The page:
Innathe Chinthavishayam Malayalam Movie Review

Feature Film
Sathyan Anthicaud's Reflection for the Day is based on a rather childish notion of women's liberation that would find very few takers among women themselves.
Apr 11, 2008 By Veeyen

Let's get a few things straight here first. It's a world cut out in black and white out there; the women clad in white and the men in black to be more precise, and there just aren't any grey souls around. Sathyan Anthicaud's Reflection for the Day is based on a rather childish notion of women's liberation that would find very few takers among women themselves.

Tresa (Sukanya) has crossed swords with her husband-with-the-roving-eye Dr. Murali (Mukesh), since the dentist has repeatedly displayed a tendency to lug at frail women hearts than their teeth. Pramila (Mohini) has to deal with an exceedingly domineering and distrustful spouse Peethambaran (Vijayaraghavan), who simply refuses to let his wife vanish beyond his sight. Noushad (Ashokan) is the typical MCP on the block, who would be tremendously glad to have his erudite lawyer wife Rehna (Muthumani) wield the broom than her books.

It's a fine night, when into their disruptive lives rides in GK, short for Gopakumar (Mohanlal), a fabric exporter and a smooth dealer in human relations gone kaput. Along with his sharp-witted designer damsel Kamla (Meera Jasmine), GK sets about tying up the loose ends.

It's indeed true when they say that it doesn't rain, but it pours. Here is a director who has been toying around for the past few years with more than a few fraught strategies to recreate the yesteryear magic that has been waning with time. With Innathe Chinthavishayam, Sathyan Anthicaud has hit the bottom, and misses the mark by a mile at his attempts to convincingly convey the 'deliberation' across. It seems more plausible that a story or something that resembles it was forcibly woven around an iota of an idea, a passing remark or perhaps a fleeting comment.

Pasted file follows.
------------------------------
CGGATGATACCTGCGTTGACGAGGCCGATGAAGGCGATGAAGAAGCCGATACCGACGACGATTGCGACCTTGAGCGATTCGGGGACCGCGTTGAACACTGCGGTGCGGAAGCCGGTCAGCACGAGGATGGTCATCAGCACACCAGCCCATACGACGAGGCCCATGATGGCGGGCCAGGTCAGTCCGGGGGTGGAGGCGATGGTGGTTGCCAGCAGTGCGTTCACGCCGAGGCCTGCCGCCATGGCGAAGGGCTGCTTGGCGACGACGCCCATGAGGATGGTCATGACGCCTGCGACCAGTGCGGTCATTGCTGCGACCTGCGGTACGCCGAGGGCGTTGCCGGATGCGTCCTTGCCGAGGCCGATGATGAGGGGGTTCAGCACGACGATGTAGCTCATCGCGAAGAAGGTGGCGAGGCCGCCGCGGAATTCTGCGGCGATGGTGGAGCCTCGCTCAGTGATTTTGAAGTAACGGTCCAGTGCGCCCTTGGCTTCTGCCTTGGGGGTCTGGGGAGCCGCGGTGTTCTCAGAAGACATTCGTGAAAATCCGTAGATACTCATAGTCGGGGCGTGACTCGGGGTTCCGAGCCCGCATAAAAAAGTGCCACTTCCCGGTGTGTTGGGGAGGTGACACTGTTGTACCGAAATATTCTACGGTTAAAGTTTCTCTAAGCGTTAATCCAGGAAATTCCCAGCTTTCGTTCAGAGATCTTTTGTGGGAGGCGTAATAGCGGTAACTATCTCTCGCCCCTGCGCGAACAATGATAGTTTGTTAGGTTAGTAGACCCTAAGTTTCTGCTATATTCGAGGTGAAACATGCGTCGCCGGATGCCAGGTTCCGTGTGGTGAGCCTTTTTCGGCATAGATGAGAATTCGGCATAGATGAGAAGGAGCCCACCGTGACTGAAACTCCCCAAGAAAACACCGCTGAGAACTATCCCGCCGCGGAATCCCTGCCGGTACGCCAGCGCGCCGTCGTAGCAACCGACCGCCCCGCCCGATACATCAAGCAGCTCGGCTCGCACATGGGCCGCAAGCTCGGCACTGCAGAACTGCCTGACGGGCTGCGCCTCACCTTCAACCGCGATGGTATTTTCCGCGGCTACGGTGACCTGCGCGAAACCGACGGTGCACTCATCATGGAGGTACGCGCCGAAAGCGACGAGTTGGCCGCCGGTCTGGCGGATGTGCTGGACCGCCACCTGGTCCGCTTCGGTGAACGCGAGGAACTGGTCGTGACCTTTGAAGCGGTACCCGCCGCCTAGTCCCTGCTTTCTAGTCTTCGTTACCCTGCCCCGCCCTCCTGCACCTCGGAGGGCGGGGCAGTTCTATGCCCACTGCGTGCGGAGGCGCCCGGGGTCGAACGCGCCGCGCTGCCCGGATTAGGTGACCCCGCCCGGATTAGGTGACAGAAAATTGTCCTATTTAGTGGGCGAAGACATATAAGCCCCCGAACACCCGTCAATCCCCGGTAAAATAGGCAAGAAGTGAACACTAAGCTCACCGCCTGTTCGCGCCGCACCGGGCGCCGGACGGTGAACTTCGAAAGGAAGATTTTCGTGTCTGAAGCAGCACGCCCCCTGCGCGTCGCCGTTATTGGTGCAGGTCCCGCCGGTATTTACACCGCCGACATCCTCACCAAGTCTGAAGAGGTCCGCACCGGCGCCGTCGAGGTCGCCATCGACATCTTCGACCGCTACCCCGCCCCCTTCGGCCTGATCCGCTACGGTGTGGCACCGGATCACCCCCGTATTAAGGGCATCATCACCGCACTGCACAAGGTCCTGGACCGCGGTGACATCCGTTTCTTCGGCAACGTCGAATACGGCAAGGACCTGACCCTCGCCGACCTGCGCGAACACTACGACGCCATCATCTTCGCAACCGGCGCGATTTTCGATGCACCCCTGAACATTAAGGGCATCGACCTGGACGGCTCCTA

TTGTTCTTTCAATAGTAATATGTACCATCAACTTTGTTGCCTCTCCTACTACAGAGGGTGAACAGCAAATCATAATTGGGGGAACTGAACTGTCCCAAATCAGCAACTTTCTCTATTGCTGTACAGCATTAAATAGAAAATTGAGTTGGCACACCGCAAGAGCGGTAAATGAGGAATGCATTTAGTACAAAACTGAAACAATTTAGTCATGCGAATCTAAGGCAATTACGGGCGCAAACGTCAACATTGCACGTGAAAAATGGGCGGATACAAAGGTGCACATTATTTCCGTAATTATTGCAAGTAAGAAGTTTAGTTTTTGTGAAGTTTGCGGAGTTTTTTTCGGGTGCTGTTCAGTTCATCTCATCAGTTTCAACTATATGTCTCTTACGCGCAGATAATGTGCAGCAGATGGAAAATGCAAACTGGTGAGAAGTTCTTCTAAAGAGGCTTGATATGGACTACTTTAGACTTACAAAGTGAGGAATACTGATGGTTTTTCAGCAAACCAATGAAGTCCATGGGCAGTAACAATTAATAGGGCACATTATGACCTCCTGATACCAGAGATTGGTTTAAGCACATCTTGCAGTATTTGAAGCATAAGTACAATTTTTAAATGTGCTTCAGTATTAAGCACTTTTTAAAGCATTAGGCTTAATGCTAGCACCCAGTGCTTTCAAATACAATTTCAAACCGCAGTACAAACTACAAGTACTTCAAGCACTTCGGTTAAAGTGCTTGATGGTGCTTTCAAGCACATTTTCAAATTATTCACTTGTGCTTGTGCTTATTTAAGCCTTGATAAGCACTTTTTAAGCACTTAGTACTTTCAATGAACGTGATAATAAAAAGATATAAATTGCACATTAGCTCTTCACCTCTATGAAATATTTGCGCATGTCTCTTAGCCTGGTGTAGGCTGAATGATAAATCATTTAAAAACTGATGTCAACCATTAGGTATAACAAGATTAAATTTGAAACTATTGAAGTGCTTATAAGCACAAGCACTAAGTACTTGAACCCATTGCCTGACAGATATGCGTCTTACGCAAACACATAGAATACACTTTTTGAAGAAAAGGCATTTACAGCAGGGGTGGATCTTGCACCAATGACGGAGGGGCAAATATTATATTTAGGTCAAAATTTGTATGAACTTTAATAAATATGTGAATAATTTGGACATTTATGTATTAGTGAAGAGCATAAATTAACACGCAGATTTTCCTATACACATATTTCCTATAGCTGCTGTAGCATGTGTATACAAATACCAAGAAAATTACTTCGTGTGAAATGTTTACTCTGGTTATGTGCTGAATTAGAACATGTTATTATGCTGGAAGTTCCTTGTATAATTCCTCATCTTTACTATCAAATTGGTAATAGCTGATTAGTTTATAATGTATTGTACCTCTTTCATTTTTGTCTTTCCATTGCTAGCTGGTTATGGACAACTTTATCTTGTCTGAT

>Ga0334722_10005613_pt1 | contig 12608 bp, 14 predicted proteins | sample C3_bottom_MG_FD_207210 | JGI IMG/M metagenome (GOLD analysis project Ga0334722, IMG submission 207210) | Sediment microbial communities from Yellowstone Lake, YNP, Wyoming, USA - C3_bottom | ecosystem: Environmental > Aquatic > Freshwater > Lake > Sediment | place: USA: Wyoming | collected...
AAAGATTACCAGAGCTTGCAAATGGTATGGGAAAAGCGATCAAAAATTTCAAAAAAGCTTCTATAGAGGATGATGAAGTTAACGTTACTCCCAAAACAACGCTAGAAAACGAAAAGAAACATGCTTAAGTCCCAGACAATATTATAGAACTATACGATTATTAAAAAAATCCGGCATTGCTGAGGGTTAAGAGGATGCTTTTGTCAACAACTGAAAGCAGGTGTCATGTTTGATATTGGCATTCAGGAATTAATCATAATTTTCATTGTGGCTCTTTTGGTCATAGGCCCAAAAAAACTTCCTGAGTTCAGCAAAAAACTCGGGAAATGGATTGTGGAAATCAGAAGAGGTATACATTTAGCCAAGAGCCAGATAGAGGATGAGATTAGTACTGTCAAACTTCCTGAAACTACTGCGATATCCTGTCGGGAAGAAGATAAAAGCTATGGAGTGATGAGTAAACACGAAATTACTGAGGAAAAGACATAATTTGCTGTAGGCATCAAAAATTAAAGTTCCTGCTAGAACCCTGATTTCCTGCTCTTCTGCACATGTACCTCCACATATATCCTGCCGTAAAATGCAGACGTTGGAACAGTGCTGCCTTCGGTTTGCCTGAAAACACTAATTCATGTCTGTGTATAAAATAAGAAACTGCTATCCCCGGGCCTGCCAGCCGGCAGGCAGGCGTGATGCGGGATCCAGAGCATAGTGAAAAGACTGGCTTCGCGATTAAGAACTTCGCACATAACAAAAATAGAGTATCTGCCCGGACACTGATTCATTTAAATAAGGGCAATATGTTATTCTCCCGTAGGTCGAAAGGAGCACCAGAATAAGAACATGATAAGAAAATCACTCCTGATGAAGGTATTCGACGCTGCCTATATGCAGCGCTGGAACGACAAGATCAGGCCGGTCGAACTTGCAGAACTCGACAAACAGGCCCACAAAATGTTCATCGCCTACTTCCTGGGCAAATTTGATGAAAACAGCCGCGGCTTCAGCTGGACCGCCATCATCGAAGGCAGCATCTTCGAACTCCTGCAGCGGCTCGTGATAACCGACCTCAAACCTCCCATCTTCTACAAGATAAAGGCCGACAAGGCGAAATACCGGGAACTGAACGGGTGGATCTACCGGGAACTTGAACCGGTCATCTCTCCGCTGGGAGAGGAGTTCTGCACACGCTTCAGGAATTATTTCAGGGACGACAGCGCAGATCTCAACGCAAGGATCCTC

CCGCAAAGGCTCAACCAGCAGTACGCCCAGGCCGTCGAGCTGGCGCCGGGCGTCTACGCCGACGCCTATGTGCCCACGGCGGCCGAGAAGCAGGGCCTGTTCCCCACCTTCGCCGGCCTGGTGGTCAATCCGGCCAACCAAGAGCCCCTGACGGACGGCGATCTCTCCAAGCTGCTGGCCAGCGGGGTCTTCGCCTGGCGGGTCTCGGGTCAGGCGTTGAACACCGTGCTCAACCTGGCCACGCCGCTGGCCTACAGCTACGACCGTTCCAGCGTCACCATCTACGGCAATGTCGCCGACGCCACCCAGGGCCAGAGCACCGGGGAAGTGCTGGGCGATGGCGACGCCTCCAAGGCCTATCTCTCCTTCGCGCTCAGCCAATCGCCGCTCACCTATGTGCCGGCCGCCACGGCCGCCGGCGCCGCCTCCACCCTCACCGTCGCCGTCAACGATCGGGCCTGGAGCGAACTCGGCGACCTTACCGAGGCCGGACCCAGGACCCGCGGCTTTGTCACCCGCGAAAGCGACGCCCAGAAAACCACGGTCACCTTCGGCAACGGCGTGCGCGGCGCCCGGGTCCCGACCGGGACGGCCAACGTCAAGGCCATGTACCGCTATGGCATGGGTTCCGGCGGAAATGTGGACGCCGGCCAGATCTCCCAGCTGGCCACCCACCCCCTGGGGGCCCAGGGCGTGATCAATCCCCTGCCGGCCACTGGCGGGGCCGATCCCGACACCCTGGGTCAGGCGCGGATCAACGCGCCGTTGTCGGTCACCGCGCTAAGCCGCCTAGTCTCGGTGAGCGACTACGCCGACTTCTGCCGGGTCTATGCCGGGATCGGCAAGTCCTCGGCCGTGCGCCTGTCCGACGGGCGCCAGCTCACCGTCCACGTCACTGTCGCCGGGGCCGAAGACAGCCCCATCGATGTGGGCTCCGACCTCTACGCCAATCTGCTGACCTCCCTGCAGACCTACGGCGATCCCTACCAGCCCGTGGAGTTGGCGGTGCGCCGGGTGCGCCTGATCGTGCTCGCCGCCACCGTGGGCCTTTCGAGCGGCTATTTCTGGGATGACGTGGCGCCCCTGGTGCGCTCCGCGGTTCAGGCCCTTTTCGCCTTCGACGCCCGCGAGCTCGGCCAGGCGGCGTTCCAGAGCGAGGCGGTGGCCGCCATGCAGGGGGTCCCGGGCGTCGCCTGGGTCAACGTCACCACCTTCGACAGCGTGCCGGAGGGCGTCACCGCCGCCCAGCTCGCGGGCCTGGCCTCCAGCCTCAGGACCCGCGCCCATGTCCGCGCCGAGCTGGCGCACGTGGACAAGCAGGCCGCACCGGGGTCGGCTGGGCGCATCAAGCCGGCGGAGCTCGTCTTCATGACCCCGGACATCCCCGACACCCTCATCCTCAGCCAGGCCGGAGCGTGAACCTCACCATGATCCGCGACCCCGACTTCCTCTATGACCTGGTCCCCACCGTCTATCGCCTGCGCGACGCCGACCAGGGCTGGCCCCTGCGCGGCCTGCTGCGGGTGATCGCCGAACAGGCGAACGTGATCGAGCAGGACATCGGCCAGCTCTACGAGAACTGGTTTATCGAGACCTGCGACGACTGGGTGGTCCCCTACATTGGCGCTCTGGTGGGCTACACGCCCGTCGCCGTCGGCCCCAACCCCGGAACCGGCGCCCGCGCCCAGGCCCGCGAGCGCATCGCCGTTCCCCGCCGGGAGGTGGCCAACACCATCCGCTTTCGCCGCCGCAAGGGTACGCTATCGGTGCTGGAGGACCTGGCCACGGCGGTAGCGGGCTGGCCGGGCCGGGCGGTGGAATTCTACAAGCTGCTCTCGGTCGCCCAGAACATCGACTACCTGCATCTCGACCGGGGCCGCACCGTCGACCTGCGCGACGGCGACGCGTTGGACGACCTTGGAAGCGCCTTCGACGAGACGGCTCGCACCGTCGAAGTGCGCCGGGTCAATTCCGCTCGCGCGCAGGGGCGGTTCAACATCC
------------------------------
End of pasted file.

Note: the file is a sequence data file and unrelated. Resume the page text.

It would forever remain mysterious as to why Mohanlal gives the nod to a script as the one in question. GK offers him little scope to be the actor we so much love; the mediator role is merely a flawed extension of the innumerable guy-next-door roles that he has donned to perfection. Supposedly the female lead, Meera Jasmine has nothing much to do expect mouth a few idealistic lines and look sober and silly at once. Kamla should be an amusing coffee break for the actress from the grave stuff that she has been grappling with, lately. The supporting cast does a competent job as well, despite being caught up in embarrassingly tricky and illogical sequences.

Barring the protagonist, men in Innathe Chinthavishayam would fall into three categories - lechers, chauvinists and psychos. Women, who bear the brunt of it all, hence spend their lives on their own, fending off unsolicited advances from sex maniacs and tolerantly waiting for their errant companions to turn up remorsefully at their doorsteps. You see then, that there isn't a character around with a bit of life; they pop out of aberrant conditions like deviant androids and continue to prance around for a while before biting the dust.

Innathe Chinthavishyam has a hastily conceived feel all about it. It doesn't move much beyond those tear-jerker soaps that harp on and on about marital discord and remains as foreseeable as the tides. And it's just too sad that so much of the film is clumsy, manipulative and unnatural, or simply so hard to believe.

Sorry, but this simply ain't enough food for thought.